Women’s History Month: Lora Knight's contribution to Emerald Bay State Park
If you’ve ever traveled to Emerald Bay State Park in Lake Tahoe, you may have noticed a large Scandinavian castle nestled among the pines, this is Vikingsholm. Vikingsholm is a 38-room mansion now preserved for the enjoyment of visitors, which wouldn’t have been possible without the contributions and vision of Lora Knight.
Lora was born in Illinois in 1864 and grew up in the town of Galena. She eventually married James Moore, who was a partner at his father’s law firm. The firm became extremely successful and Lora and James accumulated a vast estate. The Moore’s loved to travel, and frequently went on trips throughout California and internationally.
The couple eventually fell in love with the Lake Tahoe area and acquired a parcel of land in 1914 where they lived until James’ death two years later in 1916. Lora was left with a considerable amount of wealth, estimated at $15 million.
A few years later, Lora remarried Harry Knight, a short marriage that only lasted about six years, until 1928. Lora’s love for the Lake Tahoe area continued and she had a life-long reputation for her generous hospitality, philanthropy, and numerous financial contributions to youth groups in California and Nevada. After her divorce, Lora purchased 240 acres of land at the head of Emerald Bay and commissioned the construction of Vikingsholm. The original design for the house came from Lennart Palme, a Swedish architect of whom Knight was related by marriage. Over 200 craftspeople from Scandinavia worked on the property. With so many workers, Vikingsholm was finished in just one summer season. Every detail was painstakingly handcrafted to Knight’s satisfaction, and Vikingsholm came to be known as one of the finest examples of Scandinavian architecture in the U.S. The house was furnished with goods and furniture shipped from Scandinavia, and Knight frequently entertained with large parties and dinners. The exterior garden was also kept up, with wildflowers among the towering pines.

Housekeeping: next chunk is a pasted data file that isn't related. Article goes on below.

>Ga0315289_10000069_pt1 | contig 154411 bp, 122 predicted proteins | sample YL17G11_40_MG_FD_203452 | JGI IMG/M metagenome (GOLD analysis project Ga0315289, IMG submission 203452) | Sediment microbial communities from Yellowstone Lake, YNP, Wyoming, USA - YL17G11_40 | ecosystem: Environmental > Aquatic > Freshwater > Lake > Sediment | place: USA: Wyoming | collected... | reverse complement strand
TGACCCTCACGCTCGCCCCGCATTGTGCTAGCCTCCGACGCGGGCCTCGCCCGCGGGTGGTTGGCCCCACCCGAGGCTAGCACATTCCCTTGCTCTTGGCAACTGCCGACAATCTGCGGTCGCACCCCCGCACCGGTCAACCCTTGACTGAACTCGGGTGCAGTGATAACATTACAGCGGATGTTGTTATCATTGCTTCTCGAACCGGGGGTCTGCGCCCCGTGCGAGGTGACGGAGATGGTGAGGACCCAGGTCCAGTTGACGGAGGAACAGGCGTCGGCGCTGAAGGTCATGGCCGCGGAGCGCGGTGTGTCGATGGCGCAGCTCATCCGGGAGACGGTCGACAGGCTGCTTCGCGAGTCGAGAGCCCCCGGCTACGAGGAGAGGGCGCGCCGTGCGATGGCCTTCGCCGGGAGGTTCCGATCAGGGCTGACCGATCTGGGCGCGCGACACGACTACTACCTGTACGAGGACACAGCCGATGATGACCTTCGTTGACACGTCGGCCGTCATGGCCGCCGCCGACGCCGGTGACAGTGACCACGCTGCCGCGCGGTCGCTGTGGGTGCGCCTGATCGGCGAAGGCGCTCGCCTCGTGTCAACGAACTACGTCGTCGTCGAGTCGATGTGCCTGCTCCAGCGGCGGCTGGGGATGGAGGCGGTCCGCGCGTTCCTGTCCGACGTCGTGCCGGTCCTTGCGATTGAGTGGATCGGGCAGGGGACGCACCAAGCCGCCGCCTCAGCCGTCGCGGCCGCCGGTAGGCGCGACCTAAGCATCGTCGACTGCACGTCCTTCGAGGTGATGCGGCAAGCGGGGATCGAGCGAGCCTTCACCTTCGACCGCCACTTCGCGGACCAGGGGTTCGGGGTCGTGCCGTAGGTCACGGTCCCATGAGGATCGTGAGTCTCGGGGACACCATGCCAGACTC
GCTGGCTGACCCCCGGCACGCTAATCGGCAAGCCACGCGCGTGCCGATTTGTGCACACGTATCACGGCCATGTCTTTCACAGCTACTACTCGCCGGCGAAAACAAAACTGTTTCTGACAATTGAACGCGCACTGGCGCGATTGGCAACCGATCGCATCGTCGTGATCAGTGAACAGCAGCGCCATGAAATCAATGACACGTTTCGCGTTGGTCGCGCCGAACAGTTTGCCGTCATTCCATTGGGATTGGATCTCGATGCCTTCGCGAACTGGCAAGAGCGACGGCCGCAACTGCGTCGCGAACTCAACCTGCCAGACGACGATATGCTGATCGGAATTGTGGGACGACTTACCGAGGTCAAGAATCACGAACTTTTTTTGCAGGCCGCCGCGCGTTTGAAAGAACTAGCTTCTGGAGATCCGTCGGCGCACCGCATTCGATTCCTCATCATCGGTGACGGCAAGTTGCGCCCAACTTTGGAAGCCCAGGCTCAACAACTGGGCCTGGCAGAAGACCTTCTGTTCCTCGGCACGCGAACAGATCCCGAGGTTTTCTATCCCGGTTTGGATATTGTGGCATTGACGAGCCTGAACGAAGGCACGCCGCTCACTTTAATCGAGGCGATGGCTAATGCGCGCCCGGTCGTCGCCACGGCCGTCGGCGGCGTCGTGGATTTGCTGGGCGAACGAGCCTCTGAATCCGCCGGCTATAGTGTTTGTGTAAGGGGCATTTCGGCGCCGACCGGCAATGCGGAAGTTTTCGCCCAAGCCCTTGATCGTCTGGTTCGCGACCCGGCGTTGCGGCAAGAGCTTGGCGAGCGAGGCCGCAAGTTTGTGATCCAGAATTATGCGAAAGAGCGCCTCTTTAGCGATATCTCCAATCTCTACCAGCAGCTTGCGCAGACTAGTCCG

Lora Knight spent 15 summers at Vikingsholm, and passed away there in 1945. After her death, the property went through multiple owners, and fell into a state of disrepair and vandalism before it was eventually donated to the state of California.
Today, Vikingsholm is open year-round and hundreds of thousands of people have been able to enjoy Knight’s legacy at the 232-acre property. You can learn more and plan your visit today at https://www.parks.ca.gov/?page_id=1158. California State Parks Foundation has been active at Vikingsholm by providing funding for the residence’s electrical system, hosting volunteer workdays, and advocating to keep the park open during the 2009 budget crisis.